Chronography of Madagascar
Page last modified 12/12//2022
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See also Africa
2006, Ravalomana won elections. In 2007 the electorate approved plans to increase Presidential powers.
2003, Ratsiraka retired; he was given a 10 year sentence of hard labour in absentia for corruption. His former Prime Minister received a 12-year sentence.
2002, Madagascar was divided as opposition leader Marc Ravalomana claimed victory in the 2001 Presidential elections. Mediation by the Organisation of African Unity failed to break the deadlock, as the incumbent President Didier Ratsiraka set up a rival government oin the port city of Tamatave. The High Court ruled in favour of Ravalomana and Ratsiraka went into exile.
1997, Ratsiraka was elected President.
1996, Zafy was impeached.
1993, Zafy�s CFV Party defeated Ratsiraka�s coalition government in free elections.
1991, Opposition Forces Vives (CFV), a coalition of opposition parties, was set up by Albert Zafy.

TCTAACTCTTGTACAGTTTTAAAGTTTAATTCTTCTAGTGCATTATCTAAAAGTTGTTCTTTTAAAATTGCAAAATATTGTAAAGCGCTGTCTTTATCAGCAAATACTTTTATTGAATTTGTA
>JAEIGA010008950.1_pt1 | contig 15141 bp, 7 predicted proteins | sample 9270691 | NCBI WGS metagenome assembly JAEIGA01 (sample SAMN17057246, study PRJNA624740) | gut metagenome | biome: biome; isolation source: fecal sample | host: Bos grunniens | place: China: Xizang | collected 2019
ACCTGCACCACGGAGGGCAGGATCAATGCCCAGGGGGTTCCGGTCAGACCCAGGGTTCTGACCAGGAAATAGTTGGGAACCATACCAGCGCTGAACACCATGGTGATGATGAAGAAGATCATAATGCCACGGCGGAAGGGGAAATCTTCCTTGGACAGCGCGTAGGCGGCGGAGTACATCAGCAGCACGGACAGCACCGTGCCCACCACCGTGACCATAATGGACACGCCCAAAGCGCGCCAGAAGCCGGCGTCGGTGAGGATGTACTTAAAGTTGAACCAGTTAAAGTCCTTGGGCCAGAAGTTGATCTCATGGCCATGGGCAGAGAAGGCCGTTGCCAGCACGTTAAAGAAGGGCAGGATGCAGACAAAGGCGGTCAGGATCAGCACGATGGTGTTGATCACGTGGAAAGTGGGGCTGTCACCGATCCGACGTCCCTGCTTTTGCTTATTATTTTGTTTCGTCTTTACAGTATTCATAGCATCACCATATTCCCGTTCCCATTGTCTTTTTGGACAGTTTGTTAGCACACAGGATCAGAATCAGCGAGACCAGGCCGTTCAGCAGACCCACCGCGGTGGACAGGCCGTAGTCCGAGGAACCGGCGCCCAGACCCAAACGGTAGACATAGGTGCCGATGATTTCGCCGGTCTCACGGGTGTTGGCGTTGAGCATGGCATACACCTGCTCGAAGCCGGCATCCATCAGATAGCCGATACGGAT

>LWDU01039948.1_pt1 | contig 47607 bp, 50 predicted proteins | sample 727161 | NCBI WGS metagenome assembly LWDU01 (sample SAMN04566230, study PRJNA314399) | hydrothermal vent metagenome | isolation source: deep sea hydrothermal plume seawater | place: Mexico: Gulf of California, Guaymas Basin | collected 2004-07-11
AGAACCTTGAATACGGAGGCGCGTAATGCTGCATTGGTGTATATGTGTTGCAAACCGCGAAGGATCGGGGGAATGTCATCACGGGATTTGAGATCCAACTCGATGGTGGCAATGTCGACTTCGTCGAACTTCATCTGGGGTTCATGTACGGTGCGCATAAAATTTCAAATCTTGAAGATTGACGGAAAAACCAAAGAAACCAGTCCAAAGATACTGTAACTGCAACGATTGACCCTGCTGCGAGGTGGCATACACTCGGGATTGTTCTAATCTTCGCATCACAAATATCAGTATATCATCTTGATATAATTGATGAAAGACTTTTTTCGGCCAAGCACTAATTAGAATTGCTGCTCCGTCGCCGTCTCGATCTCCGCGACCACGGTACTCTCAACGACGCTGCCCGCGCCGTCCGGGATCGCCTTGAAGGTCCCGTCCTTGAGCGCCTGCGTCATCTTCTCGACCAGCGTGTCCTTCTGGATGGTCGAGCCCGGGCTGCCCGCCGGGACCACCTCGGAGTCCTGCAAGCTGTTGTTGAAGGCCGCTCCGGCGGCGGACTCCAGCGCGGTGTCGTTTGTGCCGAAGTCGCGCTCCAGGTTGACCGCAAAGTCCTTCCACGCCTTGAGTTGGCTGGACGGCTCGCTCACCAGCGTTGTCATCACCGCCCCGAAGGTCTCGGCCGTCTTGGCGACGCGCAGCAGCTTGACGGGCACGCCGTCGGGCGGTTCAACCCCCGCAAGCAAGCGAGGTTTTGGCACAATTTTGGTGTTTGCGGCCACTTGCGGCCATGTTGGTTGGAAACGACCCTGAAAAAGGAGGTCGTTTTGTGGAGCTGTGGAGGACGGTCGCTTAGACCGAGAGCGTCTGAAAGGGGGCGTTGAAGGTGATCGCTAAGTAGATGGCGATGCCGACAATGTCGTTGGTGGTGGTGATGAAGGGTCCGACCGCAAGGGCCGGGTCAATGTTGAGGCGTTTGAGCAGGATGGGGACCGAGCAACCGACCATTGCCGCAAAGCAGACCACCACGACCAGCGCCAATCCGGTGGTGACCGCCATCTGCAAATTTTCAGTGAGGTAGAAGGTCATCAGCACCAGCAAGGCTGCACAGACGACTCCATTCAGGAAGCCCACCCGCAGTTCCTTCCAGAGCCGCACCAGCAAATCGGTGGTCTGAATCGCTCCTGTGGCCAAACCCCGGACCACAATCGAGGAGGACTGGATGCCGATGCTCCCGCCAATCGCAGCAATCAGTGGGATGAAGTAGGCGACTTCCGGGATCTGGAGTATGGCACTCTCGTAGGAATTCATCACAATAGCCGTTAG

1977, A �Democratic Republic� was set up, with only one political Party permitted.
1975, Didier Ratsikira, a radical socialist, took power.
26/6/1960, Madagascar became an independent republic.� It had been a French colony since 1896.
14/10/1958, Madagascar gained autonomy.
29/3/1947. Nationalist uprising in Madagascar against the French. Thiusands were killed in riots.
7/5/1942, Madagascar was occupied by British troops to forestall any Japanese invasion.
1898, Viiolent anti-French protests began, lasting until 1906. They were brutally suppressed.
1897, End of the reign of the last monarch of Madagascar, Queen Ranavalona (reigned 1883-97).
6/8/1896. Madagascar was proclaimed a French colony.
30/9/1895. The capital of Madagascar, Tananarive, surrendered to the French.
5/8/1890.� Britain agreed to recognise Madagascar as a French colony and France recognised Zanzibar as a British protectorate. France gave up claims to the lower Niger and retained the desert territories of the Sahara.
13/6/1883, The French continued fighting in Madagascar.� Tamatave was bombarded and French subjects expelled from the capital.
16/5/1883, The French commenced hostilities in Madagascar, bombarding Majunga.
1827, King Radama I, Hova King of Madagascar, died after an 18-year reign during which British influence had been encouraged. He was succeeded by Queen Ranavaloana I, who reigned foir 33 years and was hostile to both British and French influence and missionaries
1686, France formally annexed Madagascar.
10/6/1660, Etienne de Flacourt, French colonial Governor of Madagascar, died (born 1607).
1500, Portuguese explorer Diego Dias visited Madagascar.